This week’s National Pricing Indicator report from Market Rates Insight includes a guideline for structuring and pricing the new interest-bearing Demand Deposit Accounts (DDA), which takes effect July 21, 2011.
The introduction of interest-bearing commercial checking accounts, aka Demand Deposit Accounts (DDAs), brought about by the repeal of Depression-era Regulation Q, is much like the introduction of a new product by a major consumer-goods company in that it represents an opportunity for increased market share and profitability. Yet, banks may also experience adverse effects on existing commercial accounts due to heightened competition and misguided pricing.
Since the category of interest-bearing DDAs is new (with the exception of credit unions previously offering such accounts), no empirical data is available to analyze historical trends in order to make assumptions and decisions. Therefore, it is critical to obtain some level of competitive data on the account structure and pricing in order to make better-informed decisions.
Competitive information on the structure of the account is helpful in determining how best to position the interest-bearing DDAs. For example, if the competitive set offers only a choice of interest or Earning Credit Rate (ECR) on the new account, you might decide to offer both. At the same time, competitive rate information is critical in pricing the interest-bearing DDA at the optimal point of competitiveness without self-cannibalization.
Flexibility as Competitive Advantage
The interest-bearing DDA is a multi-dimensional product because it can come in three different variations; interest-only, ECR-only, or a combination of both (hybrid). The flexibility of this account can be a competitive advantage if used correctly, and it can also be a disadvantage if not structured in accordance with customer demand.
The competitive advantage lies in offering commercial customers the option to “make your own account” by allowing them to choose the mix of interest and ECR based on their own preferences. For example, a commercial customer may choose to receive ECR up to a certain credit level, and switch to interest thereafter. Or, the customer may choose to use ECR to offset all fees associated with the maintenance of the account, after which the account will start bearing interest. Thus, commercial customers can structure the account based on their cash flow needs and taxation considerations (interest income is taxable). There is, however, a logistical challenge to such flexibility: not every back-office system can handle it. And there is a risk of losing the business to a competitor if you can’t provide customers with the account structure they desire.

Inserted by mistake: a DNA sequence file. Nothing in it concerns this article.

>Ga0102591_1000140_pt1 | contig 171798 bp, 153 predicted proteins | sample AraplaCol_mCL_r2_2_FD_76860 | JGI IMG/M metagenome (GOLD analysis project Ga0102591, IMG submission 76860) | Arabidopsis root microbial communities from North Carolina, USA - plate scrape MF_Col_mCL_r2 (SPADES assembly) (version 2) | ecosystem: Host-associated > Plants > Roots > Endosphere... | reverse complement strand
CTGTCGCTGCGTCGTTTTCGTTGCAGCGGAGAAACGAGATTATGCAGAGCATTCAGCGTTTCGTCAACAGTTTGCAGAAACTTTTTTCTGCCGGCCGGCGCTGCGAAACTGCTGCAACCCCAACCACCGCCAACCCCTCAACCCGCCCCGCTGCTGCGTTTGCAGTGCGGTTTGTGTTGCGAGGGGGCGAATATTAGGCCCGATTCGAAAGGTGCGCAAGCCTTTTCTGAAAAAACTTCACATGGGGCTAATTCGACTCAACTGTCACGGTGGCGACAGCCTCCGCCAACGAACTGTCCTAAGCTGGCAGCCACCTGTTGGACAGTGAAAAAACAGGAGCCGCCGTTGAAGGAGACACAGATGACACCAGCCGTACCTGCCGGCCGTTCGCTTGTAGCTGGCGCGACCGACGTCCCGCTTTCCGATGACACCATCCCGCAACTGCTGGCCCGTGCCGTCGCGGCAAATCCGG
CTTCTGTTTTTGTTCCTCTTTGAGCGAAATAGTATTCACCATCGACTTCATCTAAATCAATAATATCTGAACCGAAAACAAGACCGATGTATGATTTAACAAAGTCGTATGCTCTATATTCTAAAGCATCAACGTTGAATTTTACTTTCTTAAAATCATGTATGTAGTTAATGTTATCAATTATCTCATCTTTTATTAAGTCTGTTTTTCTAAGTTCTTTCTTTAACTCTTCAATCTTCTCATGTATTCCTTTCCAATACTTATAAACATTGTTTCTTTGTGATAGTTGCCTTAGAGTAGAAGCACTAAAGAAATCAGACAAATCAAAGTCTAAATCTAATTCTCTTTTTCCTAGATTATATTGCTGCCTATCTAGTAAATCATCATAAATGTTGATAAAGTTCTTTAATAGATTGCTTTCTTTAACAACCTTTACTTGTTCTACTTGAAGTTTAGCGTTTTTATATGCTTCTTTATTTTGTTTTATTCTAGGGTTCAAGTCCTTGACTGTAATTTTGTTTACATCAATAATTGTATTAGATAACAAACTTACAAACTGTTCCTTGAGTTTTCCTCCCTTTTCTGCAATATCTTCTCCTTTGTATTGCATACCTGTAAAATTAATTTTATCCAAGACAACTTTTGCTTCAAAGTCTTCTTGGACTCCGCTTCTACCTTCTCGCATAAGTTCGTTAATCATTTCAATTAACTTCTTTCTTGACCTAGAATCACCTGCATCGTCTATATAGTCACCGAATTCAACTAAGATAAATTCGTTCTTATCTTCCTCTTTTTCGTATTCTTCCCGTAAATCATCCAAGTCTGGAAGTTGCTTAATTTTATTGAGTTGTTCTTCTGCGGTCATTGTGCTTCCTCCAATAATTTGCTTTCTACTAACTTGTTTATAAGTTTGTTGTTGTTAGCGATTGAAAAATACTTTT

Pricing Competitively Without Cannibalization
It is also very likely that the introduction of interest on commercial checking will trigger internal and external shifts of balances. Internal shift refers to a balance flow from other commercial accounts in the same institution; external shift references a flow of balances in or out of the institution.
A balance shift between commercial account types at the same institution is likely to occur at the point of rate convergence, meaning the point at which the interest rate on the DDA is identical to the rate offered on commercial money market (MM) accounts. For example, assuming that the interest rates offered on the
DDA will mirror the rates currently offered on high-yield ($10,000 and over) retail checking accounts,
which is currently at 0.28%, it is likely that balances of commercial MM accounts, currently at 0.26%, will flow to the DDA because the yield and flexibility of the account is greater (see Figure 1).
The same logic applies to maturing commercial certificates of deposit of nine months or less, which currently yield 0.28%. Thus, institutions may cannibalize their own accounts, and, in some cases, pay higher interest for the same balances they already have.
Balance shift among institutions is likely to occur due to the anticipated competition for DDA customers. Currently, a large number of high-yield retail checking accounts are priced above the national average, which indicates heightened competition (Figure 2).
Therefore, the main challenge for banks that are going to offer interest-bearing commercial DDAs is how to price them at the optimal point of competitiveness without cannibalizing their other existing accounts. The only way to achieve both objectives is by obtaining current, comprehensive and precise competitive data that will help pricing managers establish the correct pricing point.